How are games created for different platforms?
For example, Call of Duty: Modern Warfare 3 is available on PS3, Xbox 360, Wii and PC.
Are they completely reprogrammed with no common code? Is there any intermediate code?
Most production level game engines have what is known as a Hardware Abstraction Layer. This is a generic API that the game engine can use to talk with hardware with out having to know which hardware that is. They just call SoundManager.PlaySFX(SFX_ID) or the like. Underneath in the sound manager however it will know which hardware its actually working on and make the appropriate calls to get the sound effect to play.
This allows the engine to be developed using that layer of abstraction so it can run on any system provided an API is provided for that hardware that matches the abstraction. EDIT: As noted by Johnathan, an API for each platform you want to run on is required. And to Trevor's point, when moving from a high memory system to a low memory (Worst for me was PS3 to PSP) you may have to tackle the different hardware limitations. Luckily for me I have not had to rewrite an entire system because of a platform, but I have had to go through and optimize objects to take up less of a foot print.
The other side of things is in the art area where resolutions of textures or models and the like are different. The assets of the game can be built towards a specific target so a PC gets its wav files for its sound effects while they are turned into the specific formats that the PS3 support and the like.
Hope this helps.
James reponse only relates to PC and not for the implementation on the specific platforms.
The other answers spell things out in the ideal cases. Most code is common for games, and a clean abstraction layer is used for hardware/platform dependent parts.
However, many games have ports done by an outsourced company, and code diverges significantly. This is especially true with the consoles, but also common of ports to OSX or Linux from Windows.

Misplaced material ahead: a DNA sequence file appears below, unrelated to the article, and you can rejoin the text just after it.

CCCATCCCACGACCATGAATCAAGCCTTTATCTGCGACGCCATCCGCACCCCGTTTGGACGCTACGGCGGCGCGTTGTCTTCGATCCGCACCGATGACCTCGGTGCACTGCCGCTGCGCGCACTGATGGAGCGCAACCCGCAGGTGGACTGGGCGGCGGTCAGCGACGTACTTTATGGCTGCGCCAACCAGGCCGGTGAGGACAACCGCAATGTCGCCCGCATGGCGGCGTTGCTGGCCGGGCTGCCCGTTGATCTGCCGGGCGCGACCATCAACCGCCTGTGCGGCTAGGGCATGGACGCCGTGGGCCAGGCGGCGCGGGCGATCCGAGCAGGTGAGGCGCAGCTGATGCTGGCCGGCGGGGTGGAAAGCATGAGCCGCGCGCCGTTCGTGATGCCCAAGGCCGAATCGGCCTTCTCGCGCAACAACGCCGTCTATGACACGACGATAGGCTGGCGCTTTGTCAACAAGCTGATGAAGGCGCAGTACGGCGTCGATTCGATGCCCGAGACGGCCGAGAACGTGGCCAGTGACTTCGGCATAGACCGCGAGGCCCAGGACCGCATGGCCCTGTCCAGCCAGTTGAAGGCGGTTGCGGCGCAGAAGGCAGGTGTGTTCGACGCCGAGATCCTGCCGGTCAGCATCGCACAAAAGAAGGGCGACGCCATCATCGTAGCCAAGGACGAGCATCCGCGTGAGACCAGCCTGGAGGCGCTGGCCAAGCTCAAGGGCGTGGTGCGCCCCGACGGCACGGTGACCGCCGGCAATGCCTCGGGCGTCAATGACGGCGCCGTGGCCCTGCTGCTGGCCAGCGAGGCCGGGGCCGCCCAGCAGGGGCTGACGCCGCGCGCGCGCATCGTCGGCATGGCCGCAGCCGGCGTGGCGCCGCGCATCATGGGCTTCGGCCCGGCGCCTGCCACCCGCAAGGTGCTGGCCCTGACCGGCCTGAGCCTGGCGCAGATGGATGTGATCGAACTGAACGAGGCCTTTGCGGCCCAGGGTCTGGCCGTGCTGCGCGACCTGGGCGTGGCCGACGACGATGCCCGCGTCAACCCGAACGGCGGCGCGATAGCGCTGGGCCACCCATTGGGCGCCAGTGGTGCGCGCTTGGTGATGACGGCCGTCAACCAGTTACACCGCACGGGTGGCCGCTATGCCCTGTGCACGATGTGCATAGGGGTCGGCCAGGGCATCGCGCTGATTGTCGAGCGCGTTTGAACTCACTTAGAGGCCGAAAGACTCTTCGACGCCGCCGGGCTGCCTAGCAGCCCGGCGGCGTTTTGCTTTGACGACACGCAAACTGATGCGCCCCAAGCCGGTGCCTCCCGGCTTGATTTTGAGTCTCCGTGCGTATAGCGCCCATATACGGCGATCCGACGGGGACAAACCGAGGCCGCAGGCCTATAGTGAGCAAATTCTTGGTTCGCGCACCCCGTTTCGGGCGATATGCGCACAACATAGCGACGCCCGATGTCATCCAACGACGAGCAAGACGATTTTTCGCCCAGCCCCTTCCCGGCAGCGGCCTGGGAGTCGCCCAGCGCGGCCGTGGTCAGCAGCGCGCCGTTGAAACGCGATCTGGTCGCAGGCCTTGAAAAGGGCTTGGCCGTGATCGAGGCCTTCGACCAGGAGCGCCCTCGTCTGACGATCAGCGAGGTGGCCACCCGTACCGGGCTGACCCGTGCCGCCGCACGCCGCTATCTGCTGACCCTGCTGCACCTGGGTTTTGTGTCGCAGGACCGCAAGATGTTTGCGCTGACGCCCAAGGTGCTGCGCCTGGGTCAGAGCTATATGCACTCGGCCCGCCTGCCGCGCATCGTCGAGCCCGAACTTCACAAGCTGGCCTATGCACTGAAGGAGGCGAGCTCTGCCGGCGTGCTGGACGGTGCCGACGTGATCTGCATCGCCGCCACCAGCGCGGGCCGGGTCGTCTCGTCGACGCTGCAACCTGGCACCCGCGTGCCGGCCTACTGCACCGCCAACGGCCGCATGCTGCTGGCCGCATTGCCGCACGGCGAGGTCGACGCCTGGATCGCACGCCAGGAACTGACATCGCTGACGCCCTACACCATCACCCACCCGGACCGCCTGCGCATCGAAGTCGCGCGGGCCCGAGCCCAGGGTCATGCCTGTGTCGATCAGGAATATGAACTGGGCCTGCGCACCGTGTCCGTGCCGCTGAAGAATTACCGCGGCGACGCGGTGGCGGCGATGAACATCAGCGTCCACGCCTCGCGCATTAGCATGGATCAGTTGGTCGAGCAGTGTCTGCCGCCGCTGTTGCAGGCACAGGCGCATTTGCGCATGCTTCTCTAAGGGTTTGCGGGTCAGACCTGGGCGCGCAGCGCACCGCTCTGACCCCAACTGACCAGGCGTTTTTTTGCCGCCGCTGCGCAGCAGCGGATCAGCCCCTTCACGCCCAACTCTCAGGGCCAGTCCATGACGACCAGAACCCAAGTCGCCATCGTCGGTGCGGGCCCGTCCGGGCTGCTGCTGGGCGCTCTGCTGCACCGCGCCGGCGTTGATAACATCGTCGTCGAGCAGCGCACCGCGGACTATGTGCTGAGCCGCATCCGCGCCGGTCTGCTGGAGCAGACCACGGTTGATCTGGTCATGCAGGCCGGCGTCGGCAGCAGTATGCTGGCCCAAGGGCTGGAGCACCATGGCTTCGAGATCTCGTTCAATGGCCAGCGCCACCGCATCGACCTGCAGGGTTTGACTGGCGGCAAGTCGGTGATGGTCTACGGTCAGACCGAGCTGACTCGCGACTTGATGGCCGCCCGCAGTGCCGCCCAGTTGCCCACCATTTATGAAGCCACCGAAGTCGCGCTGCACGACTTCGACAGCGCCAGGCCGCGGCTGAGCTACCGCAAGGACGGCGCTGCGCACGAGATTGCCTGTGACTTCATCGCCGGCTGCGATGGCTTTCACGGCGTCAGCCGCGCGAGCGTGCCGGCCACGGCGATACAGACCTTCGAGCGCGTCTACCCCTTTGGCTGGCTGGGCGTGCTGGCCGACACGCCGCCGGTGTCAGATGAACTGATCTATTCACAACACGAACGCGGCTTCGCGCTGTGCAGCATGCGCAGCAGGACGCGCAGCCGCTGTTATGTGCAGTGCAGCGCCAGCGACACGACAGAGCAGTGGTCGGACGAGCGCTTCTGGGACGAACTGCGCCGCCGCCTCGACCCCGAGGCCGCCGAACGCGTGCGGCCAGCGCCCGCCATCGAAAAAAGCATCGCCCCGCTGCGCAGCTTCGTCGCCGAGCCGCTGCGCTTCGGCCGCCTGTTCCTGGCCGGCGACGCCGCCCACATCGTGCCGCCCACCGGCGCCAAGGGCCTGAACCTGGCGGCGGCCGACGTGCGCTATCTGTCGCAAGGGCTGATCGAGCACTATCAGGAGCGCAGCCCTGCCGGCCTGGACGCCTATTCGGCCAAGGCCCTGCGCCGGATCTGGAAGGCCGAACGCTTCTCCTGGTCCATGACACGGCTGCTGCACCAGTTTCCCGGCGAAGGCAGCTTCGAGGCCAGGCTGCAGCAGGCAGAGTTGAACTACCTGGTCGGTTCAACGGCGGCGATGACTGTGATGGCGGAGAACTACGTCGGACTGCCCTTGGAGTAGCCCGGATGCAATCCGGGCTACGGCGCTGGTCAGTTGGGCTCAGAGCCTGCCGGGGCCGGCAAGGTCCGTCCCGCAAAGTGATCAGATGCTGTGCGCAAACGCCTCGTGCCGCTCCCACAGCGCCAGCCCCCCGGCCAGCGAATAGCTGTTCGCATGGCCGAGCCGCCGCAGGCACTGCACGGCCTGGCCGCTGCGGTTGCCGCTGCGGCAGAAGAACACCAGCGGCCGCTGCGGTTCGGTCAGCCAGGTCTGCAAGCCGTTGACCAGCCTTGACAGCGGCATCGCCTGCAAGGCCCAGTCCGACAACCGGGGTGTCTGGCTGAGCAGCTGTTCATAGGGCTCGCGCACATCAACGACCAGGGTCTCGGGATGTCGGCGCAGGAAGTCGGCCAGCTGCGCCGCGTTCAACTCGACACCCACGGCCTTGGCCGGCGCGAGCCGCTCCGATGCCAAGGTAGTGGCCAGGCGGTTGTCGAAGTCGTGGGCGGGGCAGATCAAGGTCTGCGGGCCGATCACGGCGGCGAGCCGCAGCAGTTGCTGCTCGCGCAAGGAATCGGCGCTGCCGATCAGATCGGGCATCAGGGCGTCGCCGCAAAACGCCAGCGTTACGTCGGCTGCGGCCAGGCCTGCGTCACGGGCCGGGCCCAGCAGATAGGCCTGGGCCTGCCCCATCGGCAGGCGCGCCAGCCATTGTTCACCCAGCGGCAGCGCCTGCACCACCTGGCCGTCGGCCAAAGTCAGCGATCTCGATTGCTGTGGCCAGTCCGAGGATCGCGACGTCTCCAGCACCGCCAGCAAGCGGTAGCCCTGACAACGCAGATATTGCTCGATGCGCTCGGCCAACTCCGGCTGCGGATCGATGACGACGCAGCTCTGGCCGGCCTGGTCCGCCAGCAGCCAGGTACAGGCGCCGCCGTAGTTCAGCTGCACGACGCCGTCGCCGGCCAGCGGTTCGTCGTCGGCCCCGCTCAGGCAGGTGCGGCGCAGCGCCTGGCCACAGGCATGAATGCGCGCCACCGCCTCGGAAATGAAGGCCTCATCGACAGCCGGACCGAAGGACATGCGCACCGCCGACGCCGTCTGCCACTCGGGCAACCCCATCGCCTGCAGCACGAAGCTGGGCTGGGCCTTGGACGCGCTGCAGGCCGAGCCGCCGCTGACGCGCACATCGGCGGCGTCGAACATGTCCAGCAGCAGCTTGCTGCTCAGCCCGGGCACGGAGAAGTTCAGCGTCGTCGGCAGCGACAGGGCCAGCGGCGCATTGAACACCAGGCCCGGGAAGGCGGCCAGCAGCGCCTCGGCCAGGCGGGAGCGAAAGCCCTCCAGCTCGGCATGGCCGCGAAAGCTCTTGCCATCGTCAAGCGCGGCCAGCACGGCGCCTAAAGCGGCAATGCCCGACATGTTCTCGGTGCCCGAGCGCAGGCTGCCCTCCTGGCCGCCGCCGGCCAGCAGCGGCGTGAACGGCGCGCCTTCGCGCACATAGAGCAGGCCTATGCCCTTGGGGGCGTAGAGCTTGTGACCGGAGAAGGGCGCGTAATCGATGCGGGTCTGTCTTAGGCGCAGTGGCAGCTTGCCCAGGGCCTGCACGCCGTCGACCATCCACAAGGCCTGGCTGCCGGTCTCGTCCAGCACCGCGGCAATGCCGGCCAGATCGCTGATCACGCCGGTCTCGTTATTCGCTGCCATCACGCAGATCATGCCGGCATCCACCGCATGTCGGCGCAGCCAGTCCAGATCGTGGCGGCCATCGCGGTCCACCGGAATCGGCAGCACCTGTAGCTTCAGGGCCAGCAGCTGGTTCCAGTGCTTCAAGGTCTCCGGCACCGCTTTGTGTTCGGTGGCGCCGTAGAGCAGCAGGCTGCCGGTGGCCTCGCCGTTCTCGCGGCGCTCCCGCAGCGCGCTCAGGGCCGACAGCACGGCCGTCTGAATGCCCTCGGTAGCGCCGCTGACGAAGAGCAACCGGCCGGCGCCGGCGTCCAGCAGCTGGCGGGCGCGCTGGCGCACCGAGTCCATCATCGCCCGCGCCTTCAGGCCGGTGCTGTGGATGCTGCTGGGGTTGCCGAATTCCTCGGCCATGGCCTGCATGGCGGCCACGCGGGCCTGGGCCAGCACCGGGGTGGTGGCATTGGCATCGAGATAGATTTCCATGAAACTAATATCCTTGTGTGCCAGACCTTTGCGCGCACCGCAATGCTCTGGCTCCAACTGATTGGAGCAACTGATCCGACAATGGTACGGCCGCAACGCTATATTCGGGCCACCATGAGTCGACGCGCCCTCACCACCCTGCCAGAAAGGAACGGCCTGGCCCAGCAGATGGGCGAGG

On consoles, the hardware is different enough that often entire chunks of the core rendering (and rarely also other systems) must be completely rewritten. On the PC you can jut abstract over D3D and OpenGL, as the OS APIs differ but all the PC hardware is roughly the same.
On the console space, you might find that your super efficient gorgeous rendering engine is outright impossible to port directly over to a different console, since the GPU capabilities are so different and you literally need to squeeze out every last percentage of performance to get 7 year old hardware to run your modern game. You can easily find cases where the lighting passss that work best on the XBox are horrendously slow on the PS3, and where the best approach on the PS3 dogs on the XBox. The other hardware and platform differences (eg the SPUs on the PS3 vs the tri-core CPU of the XBox) make it very difficult to rely on a simple thin hardware abstraction layer as your only platform-dependent code path.
Since each platform also requires an extensive amount of expertise to utilize it properly, many games require a specialized outsourced porting company to bring the game to additional platforms. In the PC space you can sometimes find solo developers who do the ports (like Ryan "icculus" Gordon who does many Linux game ports; straight forward work usually, changing D3D to GL and Win32 to POSIX/SDL), while in the console space there are companies with all teams to do rather massive porting work to larger games.
Ports to some platforms do require almost complete rewrites or asset redesigns. The Wii ports of Call of Duty for instance where done by an outsourced company, and everything - including the art assets - had to be redone to fit within the constraints of the Wii's very limited hardware. The Wii doesn't even have shaders, for instance, so simply reusing the same engine and effects/materials was outright impossible, and the limited memory and CPU/GPU required smaller textures and less details models, plus gameplay limitations and so on. Ports to mobile platforms likewise are typically entirely rewritten, usually by a third party.
Newer engines make it easier to port between platforms, but larger games typically still need to update sizable portions of their code and redo many assets to change from more capable PC platforms and consoles to more restricted platforms.